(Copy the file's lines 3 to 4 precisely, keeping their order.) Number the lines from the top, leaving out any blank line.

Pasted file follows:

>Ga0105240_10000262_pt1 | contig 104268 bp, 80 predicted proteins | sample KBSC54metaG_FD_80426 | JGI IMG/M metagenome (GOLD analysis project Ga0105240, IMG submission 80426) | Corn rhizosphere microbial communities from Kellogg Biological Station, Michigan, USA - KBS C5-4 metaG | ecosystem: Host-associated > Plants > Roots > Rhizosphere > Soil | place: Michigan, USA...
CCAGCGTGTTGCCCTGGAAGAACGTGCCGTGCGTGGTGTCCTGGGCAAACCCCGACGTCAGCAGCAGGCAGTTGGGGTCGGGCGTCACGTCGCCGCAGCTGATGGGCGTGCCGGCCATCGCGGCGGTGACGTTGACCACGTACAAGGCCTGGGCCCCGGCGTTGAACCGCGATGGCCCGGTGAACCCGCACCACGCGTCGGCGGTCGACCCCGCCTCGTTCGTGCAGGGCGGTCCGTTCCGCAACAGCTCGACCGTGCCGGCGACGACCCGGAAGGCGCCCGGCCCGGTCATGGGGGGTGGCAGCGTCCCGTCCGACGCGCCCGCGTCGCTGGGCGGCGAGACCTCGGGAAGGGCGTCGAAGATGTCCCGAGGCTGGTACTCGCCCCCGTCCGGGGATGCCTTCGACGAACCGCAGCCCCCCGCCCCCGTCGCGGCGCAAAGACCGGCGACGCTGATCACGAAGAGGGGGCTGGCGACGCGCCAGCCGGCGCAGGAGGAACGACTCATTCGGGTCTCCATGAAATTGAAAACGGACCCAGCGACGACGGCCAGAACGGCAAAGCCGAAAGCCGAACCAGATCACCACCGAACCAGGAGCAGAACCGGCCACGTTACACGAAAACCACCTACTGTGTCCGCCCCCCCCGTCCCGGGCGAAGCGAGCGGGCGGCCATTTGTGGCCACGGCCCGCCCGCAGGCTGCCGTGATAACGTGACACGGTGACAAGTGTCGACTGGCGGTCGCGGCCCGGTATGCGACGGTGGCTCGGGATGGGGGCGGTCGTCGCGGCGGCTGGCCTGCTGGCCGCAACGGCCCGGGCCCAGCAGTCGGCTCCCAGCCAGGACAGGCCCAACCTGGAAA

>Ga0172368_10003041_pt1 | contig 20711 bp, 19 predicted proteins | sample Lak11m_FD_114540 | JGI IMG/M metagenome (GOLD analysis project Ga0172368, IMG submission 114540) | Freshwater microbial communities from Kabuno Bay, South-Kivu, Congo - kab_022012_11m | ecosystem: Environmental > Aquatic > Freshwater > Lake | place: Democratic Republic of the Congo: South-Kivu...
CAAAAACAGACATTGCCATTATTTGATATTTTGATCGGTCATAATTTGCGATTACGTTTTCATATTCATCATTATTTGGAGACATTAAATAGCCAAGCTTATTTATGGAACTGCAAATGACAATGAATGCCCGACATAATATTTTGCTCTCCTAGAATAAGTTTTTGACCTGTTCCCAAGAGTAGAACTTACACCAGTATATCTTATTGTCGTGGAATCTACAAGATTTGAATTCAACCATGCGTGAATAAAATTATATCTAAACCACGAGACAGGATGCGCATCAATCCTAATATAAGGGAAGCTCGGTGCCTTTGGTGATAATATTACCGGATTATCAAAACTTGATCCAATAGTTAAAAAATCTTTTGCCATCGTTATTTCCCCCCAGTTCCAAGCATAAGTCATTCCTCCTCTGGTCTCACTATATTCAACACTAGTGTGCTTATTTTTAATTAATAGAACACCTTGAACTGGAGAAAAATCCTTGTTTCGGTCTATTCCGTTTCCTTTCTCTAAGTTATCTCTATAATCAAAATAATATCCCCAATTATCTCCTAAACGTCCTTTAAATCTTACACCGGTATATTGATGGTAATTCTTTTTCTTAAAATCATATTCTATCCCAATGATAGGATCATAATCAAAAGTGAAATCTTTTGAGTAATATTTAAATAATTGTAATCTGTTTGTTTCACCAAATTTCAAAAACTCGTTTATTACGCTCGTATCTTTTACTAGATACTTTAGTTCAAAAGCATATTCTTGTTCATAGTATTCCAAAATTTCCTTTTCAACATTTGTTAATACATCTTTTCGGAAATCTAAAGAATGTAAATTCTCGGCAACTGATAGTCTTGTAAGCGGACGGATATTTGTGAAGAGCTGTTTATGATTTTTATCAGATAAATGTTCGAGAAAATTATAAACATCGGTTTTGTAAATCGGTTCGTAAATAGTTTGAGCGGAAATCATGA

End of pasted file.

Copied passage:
>Ga0172368_10003041_pt1 | contig 20711 bp, 19 predicted proteins | sample Lak11m_FD_114540 | JGI IMG/M metagenome (GOLD analysis project Ga0172368, IMG submission 114540) | Freshwater microbial communities from Kabuno Bay, South-Kivu, Congo - kab_022012_11m | ecosystem: Environmental > Aquatic > Freshwater > Lake | place: Democratic Republic of the Congo: South-Kivu...
CAAAAACAGACATTGCCATTATTTGATATTTTGATCGGTCATAATTTGCGATTACGTTTTCATATTCATCATTATTTGGAGACATTAAATAGCCAAGCTTATTTATGGAACTGCAAATGACAATGAATGCCCGACATAATATTTTGCTCTCCTAGAATAAGTTTTTGACCTGTTCCCAAGAGTAGAACTTACACCAGTATATCTTATTGTCGTGGAATCTACAAGATTTGAATTCAACCATGCGTGAATAAAATTATATCTAAACCACGAGACAGGATGCGCATCAATCCTAATATAAGGGAAGCTCGGTGCCTTTGGTGATAATATTACCGGATTATCAAAACTTGATCCAATAGTTAAAAAATCTTTTGCCATCGTTATTTCCCCCCAGTTCCAAGCATAAGTCATTCCTCCTCTGGTCTCACTATATTCAACACTAGTGTGCTTATTTTTAATTAATAGAACACCTTGAACTGGAGAAAAATCCTTGTTTCGGTCTATTCCGTTTCCTTTCTCTAAGTTATCTCTATAATCAAAATAATATCCCCAATTATCTCCTAAACGTCCTTTAAATCTTACACCGGTATATTGATGGTAATTCTTTTTCTTAAAATCATATTCTATCCCAATGATAGGATCATAATCAAAAGTGAAATCTTTTGAGTAATATTTAAATAATTGTAATCTGTTTGTTTCACCAAATTTCAAAAACTCGTTTATTACGCTCGTATCTTTTACTAGATACTTTAGTTCAAAAGCATATTCTTGTTCATAGTATTCCAAAATTTCCTTTTCAACATTTGTTAATACATCTTTTCGGAAATCTAAAGAATGTAAATTCTCGGCAACTGATAGTCTTGTAAGCGGACGGATATTTGTGAAGAGCTGTTTATGATTTTTATCAGATAAATGTTCGAGAAAATTATAAACATCGGTTTTGTAAATCGGTTCGTAAATAGTTTGAGCGGAAATCATGA